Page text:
I will be living with another Nina who is a single woman with her own apartment (yea! indoor plumbing!!!)  She apparently sells Avon for a living, though how one makes enough to live on selling Avon astounds me – she must be good.  I have a feeling I might be wearing a lot more make up in the future…

So after all the drama and mental exhaustion of the day, a group of us went to the Beir Platz to celebrate.  We all marked each other’s maps of Moldova with our new site locations.  The M26s helped translate our welcome letters. I had a shot of tequila.  It was divine.

Ross, Elsa, Beni, and Romy
Jesse (M26) Warren and the picture Patty will kill me for sharing

Twinkle, Little Star

This morning I opened my email and discovered a 41-page document from the Moldovan Community Organizational Development (COD) Program Director outlining the goals, strategies, and outcome measurements of the Peace Corps relative to its in-country community collaborative partnerships.  It is a comprehensive, coherent and detailed document that goes a long way toward clarifying what I will be doing for the next 27 months.  With all the excitement and bustle of shopping, packing, and making the rounds of goodbyes, I almost forgot that I will actually be working for the first time in almost two years.  Predictably, the insidious doubting of my own abilities and skills started snuffling round the perimeter of my thoughts: “Can I really be of service to a community of people with a completely different culture? Political and social environment? Economic obstacles? Language?”   I slap down this unwarranted disbelief in my own experience and history as the debilitating and ennervating soul-sucker it is – I must believe that I can or I have no business getting on that plane next Monday.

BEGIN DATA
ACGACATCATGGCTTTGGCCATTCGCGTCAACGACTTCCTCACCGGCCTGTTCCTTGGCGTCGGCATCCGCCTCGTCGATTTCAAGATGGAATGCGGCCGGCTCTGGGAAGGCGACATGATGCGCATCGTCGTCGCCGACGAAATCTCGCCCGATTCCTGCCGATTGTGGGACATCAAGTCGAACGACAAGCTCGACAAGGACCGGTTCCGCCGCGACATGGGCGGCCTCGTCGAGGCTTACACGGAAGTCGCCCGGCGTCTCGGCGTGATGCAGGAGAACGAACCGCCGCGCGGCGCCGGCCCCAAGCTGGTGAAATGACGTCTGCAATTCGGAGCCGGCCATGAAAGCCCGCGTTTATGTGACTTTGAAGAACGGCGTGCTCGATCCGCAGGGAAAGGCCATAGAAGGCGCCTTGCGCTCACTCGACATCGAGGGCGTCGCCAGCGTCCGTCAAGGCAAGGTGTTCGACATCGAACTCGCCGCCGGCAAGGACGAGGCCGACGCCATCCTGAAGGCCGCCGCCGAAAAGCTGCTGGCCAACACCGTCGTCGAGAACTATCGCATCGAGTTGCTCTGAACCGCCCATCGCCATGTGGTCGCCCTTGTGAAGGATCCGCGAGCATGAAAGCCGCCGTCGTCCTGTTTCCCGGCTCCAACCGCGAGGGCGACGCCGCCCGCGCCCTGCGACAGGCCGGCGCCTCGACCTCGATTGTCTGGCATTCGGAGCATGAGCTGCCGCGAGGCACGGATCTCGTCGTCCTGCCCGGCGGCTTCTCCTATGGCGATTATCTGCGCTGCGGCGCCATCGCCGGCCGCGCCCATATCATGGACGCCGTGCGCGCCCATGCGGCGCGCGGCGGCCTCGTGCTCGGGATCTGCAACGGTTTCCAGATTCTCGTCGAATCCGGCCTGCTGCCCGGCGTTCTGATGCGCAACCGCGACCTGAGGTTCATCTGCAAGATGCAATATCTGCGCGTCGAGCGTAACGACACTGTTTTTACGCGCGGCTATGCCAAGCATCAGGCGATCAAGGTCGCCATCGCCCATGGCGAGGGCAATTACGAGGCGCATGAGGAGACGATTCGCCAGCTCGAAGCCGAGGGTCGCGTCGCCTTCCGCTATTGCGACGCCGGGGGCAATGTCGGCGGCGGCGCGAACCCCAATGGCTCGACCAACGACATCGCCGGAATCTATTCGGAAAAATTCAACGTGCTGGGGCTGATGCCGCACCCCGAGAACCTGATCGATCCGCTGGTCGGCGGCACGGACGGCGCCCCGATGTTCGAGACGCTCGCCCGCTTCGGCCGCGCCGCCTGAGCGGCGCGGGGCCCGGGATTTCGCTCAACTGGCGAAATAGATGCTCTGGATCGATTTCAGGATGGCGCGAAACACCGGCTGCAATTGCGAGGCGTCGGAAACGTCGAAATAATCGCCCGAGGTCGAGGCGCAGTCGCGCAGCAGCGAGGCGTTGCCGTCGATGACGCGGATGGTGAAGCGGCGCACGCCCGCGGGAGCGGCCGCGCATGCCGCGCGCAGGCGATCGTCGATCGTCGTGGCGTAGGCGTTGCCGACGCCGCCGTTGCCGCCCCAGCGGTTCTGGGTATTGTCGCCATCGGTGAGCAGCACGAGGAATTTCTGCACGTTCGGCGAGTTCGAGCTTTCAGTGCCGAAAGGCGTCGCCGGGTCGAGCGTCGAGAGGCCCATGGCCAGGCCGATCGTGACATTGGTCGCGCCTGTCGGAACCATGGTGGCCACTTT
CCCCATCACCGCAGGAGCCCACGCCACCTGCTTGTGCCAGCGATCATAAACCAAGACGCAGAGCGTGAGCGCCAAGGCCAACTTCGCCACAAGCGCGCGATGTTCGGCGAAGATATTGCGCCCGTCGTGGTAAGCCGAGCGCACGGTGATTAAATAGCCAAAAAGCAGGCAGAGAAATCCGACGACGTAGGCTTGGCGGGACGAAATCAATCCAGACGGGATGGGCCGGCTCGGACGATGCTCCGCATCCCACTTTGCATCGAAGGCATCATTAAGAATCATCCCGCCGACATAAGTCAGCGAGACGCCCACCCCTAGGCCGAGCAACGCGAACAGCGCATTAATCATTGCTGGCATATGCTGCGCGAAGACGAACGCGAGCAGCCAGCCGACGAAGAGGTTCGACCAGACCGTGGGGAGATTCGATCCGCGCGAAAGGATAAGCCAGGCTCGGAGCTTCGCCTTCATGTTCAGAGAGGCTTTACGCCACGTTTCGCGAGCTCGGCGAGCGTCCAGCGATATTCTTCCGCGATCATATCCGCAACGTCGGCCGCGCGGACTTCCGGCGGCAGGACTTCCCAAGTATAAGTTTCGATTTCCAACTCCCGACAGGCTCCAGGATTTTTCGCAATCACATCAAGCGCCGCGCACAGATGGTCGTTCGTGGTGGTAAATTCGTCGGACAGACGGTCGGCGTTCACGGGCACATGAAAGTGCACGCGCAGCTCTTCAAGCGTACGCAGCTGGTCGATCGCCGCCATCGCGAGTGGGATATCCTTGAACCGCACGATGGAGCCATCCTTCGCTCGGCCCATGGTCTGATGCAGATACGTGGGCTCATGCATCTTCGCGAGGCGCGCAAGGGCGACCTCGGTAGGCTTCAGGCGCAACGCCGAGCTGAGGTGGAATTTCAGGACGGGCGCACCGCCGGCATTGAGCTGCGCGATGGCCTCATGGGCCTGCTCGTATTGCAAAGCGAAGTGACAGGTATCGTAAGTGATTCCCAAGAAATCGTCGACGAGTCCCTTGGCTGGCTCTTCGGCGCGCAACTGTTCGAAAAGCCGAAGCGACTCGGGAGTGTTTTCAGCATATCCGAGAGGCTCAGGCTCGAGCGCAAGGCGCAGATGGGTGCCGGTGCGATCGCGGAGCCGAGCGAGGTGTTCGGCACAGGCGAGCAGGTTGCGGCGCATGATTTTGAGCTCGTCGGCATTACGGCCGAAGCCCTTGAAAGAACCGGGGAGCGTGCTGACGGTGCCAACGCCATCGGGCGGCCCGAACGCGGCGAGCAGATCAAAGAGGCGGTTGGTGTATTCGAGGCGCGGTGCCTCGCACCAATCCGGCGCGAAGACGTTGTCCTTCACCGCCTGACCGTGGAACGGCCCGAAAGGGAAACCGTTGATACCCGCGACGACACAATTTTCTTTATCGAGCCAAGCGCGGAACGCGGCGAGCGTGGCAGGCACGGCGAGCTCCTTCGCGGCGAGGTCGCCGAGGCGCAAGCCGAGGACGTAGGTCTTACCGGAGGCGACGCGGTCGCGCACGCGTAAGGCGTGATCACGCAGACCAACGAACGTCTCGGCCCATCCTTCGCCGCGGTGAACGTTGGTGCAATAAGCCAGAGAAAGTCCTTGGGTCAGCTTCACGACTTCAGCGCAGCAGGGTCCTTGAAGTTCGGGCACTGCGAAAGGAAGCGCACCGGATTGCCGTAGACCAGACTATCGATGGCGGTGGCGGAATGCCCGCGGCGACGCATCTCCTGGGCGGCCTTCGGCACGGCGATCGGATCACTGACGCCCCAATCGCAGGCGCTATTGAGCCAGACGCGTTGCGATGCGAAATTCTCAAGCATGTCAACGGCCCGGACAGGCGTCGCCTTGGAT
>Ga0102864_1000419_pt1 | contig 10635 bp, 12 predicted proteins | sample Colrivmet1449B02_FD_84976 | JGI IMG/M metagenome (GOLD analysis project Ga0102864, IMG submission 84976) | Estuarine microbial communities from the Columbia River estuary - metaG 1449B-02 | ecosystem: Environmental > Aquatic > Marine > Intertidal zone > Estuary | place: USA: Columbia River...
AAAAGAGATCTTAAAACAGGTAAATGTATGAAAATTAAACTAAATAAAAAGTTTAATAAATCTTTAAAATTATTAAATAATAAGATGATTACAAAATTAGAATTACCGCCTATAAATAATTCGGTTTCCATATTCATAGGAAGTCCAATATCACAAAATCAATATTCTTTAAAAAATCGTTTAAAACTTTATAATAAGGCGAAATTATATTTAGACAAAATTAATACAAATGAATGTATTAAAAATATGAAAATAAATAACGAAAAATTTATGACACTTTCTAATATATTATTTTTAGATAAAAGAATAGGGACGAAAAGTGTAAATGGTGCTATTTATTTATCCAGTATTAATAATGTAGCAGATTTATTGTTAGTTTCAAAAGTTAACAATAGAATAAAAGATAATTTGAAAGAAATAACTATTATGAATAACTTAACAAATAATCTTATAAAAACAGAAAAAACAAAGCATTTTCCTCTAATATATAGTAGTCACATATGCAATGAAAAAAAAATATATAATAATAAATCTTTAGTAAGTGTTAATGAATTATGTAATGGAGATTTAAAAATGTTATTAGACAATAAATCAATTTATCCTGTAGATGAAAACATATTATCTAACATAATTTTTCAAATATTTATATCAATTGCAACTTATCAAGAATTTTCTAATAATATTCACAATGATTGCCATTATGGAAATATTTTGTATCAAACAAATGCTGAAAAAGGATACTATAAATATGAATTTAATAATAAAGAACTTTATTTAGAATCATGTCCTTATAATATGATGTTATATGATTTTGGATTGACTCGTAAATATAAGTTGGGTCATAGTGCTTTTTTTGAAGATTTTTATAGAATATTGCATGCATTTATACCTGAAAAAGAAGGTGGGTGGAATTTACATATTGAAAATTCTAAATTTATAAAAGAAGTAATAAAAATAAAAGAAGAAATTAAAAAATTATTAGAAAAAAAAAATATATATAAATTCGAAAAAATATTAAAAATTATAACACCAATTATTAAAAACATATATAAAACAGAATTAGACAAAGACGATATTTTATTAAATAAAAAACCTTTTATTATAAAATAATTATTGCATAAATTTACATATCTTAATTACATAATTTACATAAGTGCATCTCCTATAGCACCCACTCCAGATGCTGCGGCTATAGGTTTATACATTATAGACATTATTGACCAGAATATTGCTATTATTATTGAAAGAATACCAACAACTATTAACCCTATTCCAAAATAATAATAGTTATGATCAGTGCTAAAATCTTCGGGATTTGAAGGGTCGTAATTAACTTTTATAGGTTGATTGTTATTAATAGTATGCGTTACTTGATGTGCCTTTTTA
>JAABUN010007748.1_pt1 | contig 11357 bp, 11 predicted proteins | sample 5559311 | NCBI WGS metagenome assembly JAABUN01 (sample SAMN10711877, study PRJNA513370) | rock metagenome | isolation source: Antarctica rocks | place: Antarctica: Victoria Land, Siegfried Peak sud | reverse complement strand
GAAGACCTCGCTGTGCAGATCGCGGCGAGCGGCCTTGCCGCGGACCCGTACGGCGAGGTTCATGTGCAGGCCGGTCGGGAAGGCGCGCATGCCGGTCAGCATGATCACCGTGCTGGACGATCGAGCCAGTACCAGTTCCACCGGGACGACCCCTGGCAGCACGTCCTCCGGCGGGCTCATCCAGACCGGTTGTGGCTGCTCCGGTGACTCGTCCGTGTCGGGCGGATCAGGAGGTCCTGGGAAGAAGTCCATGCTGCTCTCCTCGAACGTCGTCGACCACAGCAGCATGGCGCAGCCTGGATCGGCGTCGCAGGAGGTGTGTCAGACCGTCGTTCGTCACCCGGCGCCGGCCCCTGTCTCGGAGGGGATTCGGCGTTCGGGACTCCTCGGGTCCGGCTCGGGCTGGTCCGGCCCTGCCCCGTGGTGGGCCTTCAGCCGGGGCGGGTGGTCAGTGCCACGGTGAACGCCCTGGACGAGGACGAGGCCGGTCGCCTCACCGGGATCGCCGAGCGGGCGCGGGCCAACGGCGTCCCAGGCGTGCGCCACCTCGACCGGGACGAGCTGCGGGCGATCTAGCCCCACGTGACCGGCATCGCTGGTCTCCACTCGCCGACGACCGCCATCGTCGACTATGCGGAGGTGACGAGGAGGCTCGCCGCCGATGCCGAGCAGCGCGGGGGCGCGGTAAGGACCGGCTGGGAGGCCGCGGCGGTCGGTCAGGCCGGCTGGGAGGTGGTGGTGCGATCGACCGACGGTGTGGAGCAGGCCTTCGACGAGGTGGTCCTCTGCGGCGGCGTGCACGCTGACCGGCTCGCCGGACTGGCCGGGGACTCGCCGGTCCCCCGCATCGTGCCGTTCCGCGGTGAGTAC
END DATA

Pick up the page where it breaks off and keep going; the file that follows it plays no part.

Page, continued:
My good friend Stacy, who worked alongside me at Canyon Acres as the CFO for almost 15 years, recently began working at a new agency.  I remember how nervous she was, thinking that her experience at Canyon Acres had been so insular and particular that she might not have anything substantive to offer her new employer.  After her first two weeks, however, I received an email from her detailing the many meaningful tools and insights she was bringing to the table and how appreciative her new employer was.  Most of all, however, she surprised herself at the true value she was able to impart to this new organization.  I always believed in her – I knew how much I relied on her wisdom and experience in my own professional endeavors.  But, like her, I have a hard time acknowledging the gems in my own treasure chest. I keep the lid shut tight and refrain from assessing my own worth.